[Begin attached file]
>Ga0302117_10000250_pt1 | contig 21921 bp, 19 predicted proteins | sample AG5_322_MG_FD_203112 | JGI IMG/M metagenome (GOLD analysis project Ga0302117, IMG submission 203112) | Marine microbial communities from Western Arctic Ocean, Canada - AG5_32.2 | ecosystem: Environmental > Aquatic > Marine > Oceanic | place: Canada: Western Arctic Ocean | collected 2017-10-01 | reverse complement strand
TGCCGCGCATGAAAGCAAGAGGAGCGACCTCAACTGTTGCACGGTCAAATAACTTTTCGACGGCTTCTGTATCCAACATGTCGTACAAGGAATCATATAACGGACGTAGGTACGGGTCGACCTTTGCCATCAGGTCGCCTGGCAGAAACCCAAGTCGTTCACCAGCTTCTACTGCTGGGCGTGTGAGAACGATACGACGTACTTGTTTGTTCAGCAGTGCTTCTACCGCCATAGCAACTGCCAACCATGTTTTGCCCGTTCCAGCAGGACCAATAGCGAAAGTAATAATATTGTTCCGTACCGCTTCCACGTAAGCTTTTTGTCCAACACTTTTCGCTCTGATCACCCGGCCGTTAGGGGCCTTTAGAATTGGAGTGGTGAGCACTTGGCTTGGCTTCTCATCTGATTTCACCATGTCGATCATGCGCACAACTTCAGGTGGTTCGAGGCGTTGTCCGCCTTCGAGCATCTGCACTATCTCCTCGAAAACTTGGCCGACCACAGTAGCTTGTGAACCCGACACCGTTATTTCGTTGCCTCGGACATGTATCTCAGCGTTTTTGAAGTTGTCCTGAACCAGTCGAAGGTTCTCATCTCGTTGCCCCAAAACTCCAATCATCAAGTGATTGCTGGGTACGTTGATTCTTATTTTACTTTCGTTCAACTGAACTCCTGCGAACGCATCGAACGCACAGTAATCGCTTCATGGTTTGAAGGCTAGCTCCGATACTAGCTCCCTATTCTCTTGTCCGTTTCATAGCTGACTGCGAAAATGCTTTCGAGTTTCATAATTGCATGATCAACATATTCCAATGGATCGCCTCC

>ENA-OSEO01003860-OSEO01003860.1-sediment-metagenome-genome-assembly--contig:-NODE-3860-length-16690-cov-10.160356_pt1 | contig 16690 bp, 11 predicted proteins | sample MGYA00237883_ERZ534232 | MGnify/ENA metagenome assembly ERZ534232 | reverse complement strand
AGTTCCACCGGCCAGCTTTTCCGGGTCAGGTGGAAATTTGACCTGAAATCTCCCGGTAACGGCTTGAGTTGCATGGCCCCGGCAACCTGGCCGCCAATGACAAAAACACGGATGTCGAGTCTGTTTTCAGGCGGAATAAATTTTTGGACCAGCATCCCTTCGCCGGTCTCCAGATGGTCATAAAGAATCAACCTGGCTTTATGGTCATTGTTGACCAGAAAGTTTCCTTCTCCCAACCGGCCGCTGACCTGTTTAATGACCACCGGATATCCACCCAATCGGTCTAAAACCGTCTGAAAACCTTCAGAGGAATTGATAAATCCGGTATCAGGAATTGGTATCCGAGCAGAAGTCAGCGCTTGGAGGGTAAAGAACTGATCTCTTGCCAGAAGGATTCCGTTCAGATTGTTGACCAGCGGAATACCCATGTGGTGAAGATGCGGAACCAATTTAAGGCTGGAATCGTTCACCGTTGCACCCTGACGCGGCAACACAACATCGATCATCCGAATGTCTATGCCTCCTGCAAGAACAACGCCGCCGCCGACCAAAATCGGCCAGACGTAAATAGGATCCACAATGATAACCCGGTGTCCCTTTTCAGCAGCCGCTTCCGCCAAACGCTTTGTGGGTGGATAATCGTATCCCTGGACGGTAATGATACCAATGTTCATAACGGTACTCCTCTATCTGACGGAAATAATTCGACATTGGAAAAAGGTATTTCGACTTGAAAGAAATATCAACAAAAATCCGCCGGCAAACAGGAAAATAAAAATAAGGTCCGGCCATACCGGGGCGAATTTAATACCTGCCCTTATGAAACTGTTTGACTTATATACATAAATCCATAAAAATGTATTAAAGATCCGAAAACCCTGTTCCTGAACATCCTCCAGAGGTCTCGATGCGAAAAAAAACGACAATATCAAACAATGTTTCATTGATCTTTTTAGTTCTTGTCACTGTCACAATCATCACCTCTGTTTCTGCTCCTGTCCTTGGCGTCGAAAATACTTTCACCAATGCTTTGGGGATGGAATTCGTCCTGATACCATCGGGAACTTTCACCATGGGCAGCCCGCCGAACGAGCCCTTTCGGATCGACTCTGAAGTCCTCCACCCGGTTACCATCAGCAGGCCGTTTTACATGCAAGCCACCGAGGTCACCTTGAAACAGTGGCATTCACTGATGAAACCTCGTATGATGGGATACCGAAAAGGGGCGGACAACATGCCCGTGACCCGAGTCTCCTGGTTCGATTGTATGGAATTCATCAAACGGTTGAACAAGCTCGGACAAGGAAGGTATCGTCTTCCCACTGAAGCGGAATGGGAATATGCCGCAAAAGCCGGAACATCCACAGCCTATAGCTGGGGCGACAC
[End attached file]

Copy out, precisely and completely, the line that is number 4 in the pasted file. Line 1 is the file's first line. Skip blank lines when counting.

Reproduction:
AGTTCCACCGGCCAGCTTTTCCGGGTCAGGTGGAAATTTGACCTGAAATCTCCCGGTAACGGCTTGAGTTGCATGGCCCCGGCAACCTGGCCGCCAATGACAAAAACACGGATGTCGAGTCTGTTTTCAGGCGGAATAAATTTTTGGACCAGCATCCCTTCGCCGGTCTCCAGATGGTCATAAAGAATCAACCTGGCTTTATGGTCATTGTTGACCAGAAAGTTTCCTTCTCCCAACCGGCCGCTGACCTGTTTAATGACCACCGGATATCCACCCAATCGGTCTAAAACCGTCTGAAAACCTTCAGAGGAATTGATAAATCCGGTATCAGGAATTGGTATCCGAGCAGAAGTCAGCGCTTGGAGGGTAAAGAACTGATCTCTTGCCAGAAGGATTCCGTTCAGATTGTTGACCAGCGGAATACCCATGTGGTGAAGATGCGGAACCAATTTAAGGCTGGAATCGTTCACCGTTGCACCCTGACGCGGCAACACAACATCGATCATCCGAATGTCTATGCCTCCTGCAAGAACAACGCCGCCGCCGACCAAAATCGGCCAGACGTAAATAGGATCCACAATGATAACCCGGTGTCCCTTTTCAGCAGCCGCTTCCGCCAAACGCTTTGTGGGTGGATAATCGTATCCCTGGACGGTAATGATACCAATGTTCATAACGGTACTCCTCTATCTGACGGAAATAATTCGACATTGGAAAAAGGTATTTCGACTTGAAAGAAATATCAACAAAAATCCGCCGGCAAACAGGAAAATAAAAATAAGGTCCGGCCATACCGGGGCGAATTTAATACCTGCCCTTATGAAACTGTTTGACTTATATACATAAATCCATAAAAATGTATTAAAGATCCGAAAACCCTGTTCCTGAACATCCTCCAGAGGTCTCGATGCGAAAAAAAACGACAATATCAAACAATGTTTCATTGATCTTTTTAGTTCTTGTCACTGTCACAATCATCACCTCTGTTTCTGCTCCTGTCCTTGGCGTCGAAAATACTTTCACCAATGCTTTGGGGATGGAATTCGTCCTGATACCATCGGGAACTTTCACCATGGGCAGCCCGCCGAACGAGCCCTTTCGGATCGACTCTGAAGTCCTCCACCCGGTTACCATCAGCAGGCCGTTTTACATGCAAGCCACCGAGGTCACCTTGAAACAGTGGCATTCACTGATGAAACCTCGTATGATGGGATACCGAAAAGGGGCGGACAACATGCCCGTGACCCGAGTCTCCTGGTTCGATTGTATGGAATTCATCAAACGGTTGAACAAGCTCGGACAAGGAAGGTATCGTCTTCCCACTGAAGCGGAATGGGAATATGCCGCAAAAGCCGGAACATCCACAGCCTATAGCTGGGGCGACAC